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In re Vega

Supreme Court of Louisiana

May 11, 2018

IN RE: JOSE W. VEGA

         ATTORNEY DISCIPLINARY PROCEEDING

          PER CURIAM

         This disciplinary matter arises from formal charges filed by the Office of Disciplinary Counsel ("ODC") against respondent, Jose W. Vega, a disbarred attorney.

         PRIOR DISCIPLINARY HISTORY

         Before we address the current charges, we find it helpful to review respondent's prior disciplinary history. Respondent was admitted to the practice of law in Louisiana in 1993. He was subsequently admitted to the Texas Bar in 2002, and to the New York Bar in 2004.

         In 2001, respondent consented to be publicly reprimanded by the Louisiana Attorney Disciplinary Board. The misconduct at issue involved respondent's violations of Rules 1.3 (failure to act with reasonable diligence and promptness in representing a client) and 1.16 (failure to properly terminate the representation of a client) of the Louisiana Rules of Professional Conduct in connection with his representation of clients in two immigration proceedings in Louisiana between 1995 and 1997.

         In 2013, we publicly reprimanded respondent as reciprocal discipline based on public reprimands he received in two separate proceedings in Texas for conduct that occurred between 2007 and 2009. In re: Vega, 13-1456 (La. 9/20/13), 124 So.3d 456. The basis for the disciplinary charges in Texas involved respondent's failure to communicate with clients, failure to properly terminate the representation of clients, and failure to respond to a client's request for a refund of fees.

         In 2016, we disbarred respondent as reciprocal discipline after he resigned from the practice of law in Texas in lieu of discipline.[1] In re: Vega, 16-0816 (La. 9/6/16), 198 So.3d 1176 ("Vega III"). Respondent was charged in Texas with multiple rule violations stemming from numerous immigration matters, including violations of rules governing the refund of unearned fees, client communications, cooperation with disciplinary investigations, supervision of non-attorney assistants, and neglect of client matters. The misconduct at issue in Vega III began as early as 2007 in some matters and continued through February 16, 2016, when the Supreme Court of Texas accepted respondent's resignation.

         Against this backdrop, we now turn to a consideration of the misconduct at issue in the instant proceeding.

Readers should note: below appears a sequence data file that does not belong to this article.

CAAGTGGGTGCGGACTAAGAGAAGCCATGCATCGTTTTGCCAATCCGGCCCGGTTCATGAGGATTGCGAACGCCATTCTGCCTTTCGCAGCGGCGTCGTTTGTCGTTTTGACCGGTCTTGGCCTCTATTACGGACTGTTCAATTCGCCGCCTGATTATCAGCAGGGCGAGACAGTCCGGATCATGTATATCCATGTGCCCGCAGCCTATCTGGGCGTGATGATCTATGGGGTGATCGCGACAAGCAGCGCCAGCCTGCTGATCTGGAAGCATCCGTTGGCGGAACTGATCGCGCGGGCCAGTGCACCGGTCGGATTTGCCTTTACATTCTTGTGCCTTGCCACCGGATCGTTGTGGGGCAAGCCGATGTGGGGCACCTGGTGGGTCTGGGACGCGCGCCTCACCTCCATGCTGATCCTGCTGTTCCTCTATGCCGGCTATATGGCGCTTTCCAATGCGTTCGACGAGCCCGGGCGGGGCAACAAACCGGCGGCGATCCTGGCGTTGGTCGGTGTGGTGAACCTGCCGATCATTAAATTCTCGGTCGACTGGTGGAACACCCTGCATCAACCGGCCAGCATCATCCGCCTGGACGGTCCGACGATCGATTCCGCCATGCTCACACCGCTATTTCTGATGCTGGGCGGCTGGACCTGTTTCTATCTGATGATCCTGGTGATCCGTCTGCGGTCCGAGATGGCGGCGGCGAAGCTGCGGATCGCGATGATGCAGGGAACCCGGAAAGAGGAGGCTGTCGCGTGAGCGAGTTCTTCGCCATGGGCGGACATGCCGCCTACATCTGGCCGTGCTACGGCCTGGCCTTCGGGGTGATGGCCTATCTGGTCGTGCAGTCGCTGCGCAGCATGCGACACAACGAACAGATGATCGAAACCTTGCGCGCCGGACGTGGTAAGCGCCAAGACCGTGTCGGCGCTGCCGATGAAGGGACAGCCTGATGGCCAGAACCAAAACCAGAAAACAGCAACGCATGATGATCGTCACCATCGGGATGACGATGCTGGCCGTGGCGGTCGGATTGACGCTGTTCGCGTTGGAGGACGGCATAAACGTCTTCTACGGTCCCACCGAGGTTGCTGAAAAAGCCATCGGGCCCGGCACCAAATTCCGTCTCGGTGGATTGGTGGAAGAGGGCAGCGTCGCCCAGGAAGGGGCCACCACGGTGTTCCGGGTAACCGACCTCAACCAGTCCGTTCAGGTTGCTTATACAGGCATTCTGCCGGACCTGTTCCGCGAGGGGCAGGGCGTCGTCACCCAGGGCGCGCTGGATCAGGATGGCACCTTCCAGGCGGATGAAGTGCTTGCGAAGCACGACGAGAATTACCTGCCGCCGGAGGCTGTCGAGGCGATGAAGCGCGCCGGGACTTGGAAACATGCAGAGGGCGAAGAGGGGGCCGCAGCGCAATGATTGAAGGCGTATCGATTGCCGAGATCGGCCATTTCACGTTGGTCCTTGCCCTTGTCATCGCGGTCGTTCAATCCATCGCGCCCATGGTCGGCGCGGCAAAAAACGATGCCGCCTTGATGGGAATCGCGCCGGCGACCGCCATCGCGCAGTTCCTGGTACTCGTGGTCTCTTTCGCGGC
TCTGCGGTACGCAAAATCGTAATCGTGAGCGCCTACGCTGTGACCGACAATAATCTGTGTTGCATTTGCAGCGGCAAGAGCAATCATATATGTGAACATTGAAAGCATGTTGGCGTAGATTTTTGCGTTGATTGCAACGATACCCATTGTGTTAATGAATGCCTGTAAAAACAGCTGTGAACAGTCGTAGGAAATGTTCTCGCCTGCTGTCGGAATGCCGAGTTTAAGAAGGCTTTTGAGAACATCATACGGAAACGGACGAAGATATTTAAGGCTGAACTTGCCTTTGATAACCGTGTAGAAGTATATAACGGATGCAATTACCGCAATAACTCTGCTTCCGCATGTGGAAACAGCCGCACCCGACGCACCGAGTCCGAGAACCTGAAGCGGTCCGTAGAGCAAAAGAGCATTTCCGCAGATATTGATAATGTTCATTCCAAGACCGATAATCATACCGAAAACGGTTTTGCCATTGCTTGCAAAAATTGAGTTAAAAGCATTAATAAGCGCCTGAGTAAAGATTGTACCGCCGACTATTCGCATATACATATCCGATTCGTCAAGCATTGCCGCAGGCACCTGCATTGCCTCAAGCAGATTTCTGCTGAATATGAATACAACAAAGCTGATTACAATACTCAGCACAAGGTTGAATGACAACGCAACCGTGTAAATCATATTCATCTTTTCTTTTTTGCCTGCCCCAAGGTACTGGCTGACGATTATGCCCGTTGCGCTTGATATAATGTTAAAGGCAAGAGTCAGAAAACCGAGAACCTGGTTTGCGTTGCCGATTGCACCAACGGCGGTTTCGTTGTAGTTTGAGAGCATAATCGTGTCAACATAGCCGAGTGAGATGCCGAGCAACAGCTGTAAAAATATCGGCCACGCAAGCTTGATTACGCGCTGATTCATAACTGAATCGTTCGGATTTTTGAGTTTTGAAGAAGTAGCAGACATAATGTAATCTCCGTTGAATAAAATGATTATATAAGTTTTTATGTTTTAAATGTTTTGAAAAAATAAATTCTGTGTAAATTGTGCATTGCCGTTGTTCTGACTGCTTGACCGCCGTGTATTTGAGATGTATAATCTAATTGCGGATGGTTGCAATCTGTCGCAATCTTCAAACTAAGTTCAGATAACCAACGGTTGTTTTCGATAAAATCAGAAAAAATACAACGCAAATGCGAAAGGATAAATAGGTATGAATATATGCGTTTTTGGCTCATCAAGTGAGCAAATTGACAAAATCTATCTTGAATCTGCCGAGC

FORMAL CHARGES

         In September 2012, Terisita De Jesus Montejano, a Texas resident, hired respondent to represent her in an immigration matter. She paid respondent $3, 000 for the representation. In August 2014, respondent appeared with Ms. Montejano in a Texas immigration court, at which time he instructed her to file a motion for change of venue in proper person. Ms. Montejano filed the motion as directed, but it was denied as untimely. The immigration judge set a removal hearing for November 2014. At the hearing, respondent was unprepared and Ms. Montejano was ordered deported. Respondent appealed the ruling, but he did not prevail. Ms. Montejano then hired a new attorney to assist her with her immigration status.

         In April 2016, Ms. Montejano filed a disciplinary complaint against respondent with the ODC. A copy of the complaint was sent to respondent via certified mail to his office address and secondary registration address, both in Houston. The complaints were returned to the ODC with the notations "Return to Sender" and "Unable to Forward."

         The ODC contacted respondent via telephone. At that time, respondent provided the ODC with a new address in Houston and indicated he would be updating his contact information with the Louisiana State Bar Association. In May 2016, a copy of the complaint was sent to the new registered primary address. The complaint was returned to the ODC with the notations "Return to Sender" and "Unclaimed."

         The ODC eventually reached respondent via cell phone. At that time, respondent indicated he would be in Louisiana and would personally pick up the copy of the complaint on June 28, 2016. When he failed to do as promised, the ODC contacted respondent again. At that time, respondent indicated that he would ...


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